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Emmylou Harris: A Conversation with Music at the Times Center

Filed under: On the Spot   Tagged: , , , , , , , ,

Martin Schneider writes:

Emdashes is very pleased to feature an events report by a new friend of the site: Ethan de Seife, professor of film at Hofstra University and author of the delightful "Cultographies" book on This is Spinal Tap. He also has a forthcoming book on the director Frank Tashlin.

With no further ado, we turn it over to Ethan:

The big red LED clock at the back of the Times Center auditorium last Wednesday had just blinked precisely 9:00pm as I and the rest of the crowd filed out, having witnessed precisely 90 minutes of "conversation with music," in which American music icon Emmylou Harris was interviewed by fawning New York Times writer Dana Jennings. This was a tightly run ship.

Given the opportunity, I, too, would likely fawn over Emmylou Harris, whose records have been at or near the center of my collection for a couple decades. Harris's credentials as a musician and singer are entirely unimpeachable: she is unquestionably one of the most important and sensitive interpreters of American popular song of the last four decades. In the most recent of those decades, give or take, she has turned to songwriting, and she's quite good at it—not as good as she is at singing, but, then, Emmylou Harris sings better than most people on earth. She is eminently fawnworthy. Still, Jennings's forced familiarity grated after a while. But we were not there to hear him.

Harris sang a couple of fairly lightweight songs of her own composition, the better of which was a tribute to her friend and inspiration, the recently deceased Kate McGarrigle. The two songs left me craving more, especially since I hadn't seen her perform since the late 1990s, at the tail end of the Wrecking Ball tour (when she was supported by the remarkable Spyboy band).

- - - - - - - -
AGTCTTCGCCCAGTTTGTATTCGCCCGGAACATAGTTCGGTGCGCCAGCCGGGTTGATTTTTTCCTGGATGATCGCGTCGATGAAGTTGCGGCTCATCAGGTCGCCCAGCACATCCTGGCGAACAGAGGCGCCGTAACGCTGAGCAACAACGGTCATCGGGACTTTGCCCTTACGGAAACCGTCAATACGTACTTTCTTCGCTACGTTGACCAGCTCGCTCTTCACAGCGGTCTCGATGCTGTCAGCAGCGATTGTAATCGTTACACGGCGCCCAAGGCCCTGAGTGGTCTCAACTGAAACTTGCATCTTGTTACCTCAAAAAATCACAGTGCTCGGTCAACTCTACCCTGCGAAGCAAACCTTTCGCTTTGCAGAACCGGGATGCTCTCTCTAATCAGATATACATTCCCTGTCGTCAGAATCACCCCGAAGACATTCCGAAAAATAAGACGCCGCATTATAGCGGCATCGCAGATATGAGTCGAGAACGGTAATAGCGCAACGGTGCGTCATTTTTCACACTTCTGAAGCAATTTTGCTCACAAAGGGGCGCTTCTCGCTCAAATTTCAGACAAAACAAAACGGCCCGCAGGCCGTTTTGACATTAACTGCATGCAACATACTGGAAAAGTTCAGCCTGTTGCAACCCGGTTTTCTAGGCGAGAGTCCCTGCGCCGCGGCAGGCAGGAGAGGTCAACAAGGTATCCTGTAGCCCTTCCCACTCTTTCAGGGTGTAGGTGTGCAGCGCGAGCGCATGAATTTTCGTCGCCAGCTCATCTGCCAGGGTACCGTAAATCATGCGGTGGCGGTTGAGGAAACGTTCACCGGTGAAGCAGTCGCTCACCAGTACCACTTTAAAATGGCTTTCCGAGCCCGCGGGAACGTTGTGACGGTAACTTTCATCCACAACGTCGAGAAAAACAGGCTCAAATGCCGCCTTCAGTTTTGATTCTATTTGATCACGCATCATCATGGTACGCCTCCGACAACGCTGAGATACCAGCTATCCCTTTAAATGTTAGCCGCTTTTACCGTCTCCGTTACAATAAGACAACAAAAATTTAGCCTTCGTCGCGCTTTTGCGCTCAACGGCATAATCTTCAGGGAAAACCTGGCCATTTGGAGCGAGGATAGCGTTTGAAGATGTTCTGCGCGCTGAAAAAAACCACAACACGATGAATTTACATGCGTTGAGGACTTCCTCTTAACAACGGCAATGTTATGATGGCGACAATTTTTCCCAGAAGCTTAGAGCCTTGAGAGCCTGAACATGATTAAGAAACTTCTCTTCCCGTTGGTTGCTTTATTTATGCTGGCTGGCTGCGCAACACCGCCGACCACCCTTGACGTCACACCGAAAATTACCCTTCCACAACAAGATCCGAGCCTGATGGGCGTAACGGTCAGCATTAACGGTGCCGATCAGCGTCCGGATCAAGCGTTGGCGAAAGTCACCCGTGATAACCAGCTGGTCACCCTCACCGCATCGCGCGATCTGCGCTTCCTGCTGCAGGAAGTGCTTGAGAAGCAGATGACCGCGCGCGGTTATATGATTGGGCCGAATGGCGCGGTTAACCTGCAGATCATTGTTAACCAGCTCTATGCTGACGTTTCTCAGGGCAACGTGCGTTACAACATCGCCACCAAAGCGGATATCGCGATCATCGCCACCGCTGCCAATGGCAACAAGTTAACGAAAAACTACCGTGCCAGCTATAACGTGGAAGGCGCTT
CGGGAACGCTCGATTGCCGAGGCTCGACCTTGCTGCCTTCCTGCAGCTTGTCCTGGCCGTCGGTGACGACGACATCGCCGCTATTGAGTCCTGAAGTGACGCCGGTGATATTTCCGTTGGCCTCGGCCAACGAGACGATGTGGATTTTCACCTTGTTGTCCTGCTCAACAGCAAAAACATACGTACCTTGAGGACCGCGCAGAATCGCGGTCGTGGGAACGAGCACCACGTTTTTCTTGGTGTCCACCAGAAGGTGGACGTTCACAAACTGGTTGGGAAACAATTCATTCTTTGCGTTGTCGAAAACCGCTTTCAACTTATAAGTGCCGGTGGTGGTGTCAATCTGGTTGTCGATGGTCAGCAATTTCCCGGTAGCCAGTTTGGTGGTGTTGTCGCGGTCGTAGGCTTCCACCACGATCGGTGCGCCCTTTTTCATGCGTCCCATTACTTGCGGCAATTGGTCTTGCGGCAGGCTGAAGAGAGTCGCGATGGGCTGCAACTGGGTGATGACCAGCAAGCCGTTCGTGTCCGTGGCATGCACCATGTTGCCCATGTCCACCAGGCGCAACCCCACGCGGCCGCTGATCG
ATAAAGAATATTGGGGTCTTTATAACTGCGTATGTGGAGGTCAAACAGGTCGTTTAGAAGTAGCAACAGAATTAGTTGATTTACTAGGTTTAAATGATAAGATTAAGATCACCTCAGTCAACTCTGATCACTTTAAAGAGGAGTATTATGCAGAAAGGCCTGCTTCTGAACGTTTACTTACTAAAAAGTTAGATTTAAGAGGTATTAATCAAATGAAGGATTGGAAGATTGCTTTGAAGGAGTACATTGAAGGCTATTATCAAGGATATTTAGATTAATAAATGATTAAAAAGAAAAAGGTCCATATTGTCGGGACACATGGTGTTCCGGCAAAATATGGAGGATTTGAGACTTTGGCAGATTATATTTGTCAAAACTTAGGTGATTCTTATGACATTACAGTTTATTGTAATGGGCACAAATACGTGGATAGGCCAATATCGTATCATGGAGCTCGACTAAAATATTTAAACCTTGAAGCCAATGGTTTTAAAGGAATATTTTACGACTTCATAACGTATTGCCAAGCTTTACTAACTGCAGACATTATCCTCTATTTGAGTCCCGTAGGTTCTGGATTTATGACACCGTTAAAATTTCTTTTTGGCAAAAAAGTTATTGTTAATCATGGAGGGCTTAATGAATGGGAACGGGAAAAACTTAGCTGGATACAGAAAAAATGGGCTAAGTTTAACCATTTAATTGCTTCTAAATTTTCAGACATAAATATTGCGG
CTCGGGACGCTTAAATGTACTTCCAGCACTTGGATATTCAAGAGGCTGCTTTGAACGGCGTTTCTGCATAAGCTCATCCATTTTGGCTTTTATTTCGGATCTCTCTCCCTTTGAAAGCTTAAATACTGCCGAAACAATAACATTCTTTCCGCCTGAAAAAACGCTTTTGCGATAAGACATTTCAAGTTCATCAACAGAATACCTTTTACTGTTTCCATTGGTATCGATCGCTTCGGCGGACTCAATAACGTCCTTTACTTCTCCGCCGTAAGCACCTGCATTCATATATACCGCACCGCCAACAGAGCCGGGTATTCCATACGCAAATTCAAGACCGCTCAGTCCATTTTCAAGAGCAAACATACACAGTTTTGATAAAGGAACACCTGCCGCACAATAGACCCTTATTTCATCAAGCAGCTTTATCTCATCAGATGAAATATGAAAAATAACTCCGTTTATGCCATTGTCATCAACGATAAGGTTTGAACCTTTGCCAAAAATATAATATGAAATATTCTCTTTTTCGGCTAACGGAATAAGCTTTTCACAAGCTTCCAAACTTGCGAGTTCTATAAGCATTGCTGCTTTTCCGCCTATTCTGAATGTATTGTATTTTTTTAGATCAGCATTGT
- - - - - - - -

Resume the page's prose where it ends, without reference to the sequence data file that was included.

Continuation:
The real goal was to get Harris to talk, not sing. And she told some good stories: writing to Pete Seeger when she was a girl; many tales about her beloved dogs; fond remembrances of departed colleagues Hazel Dickens and Charlie Louvin; and the inevitable recollections of Gram Parsons, about whom she was quite frank in her assertion that he did nothing less than change her life, both by "discovering" her and by dying, so very very young, when he and she were lovers.

Ultimately, though, the event did not get much more revelatory than a good, solid magazine interview, and it carried the whiff of something more than a little prefabricated: the second-by-second LED countdown clock; the three camera operators, and so on. So while I would love to have Emmylou Harris over for tea—she seems charming, warm, and good-humored, and I'd love to play for her and sing along with her to, say, my Moe Bandy and Ferlin Husky records—this "TimesTalks" venue did not really play to her many strengths.

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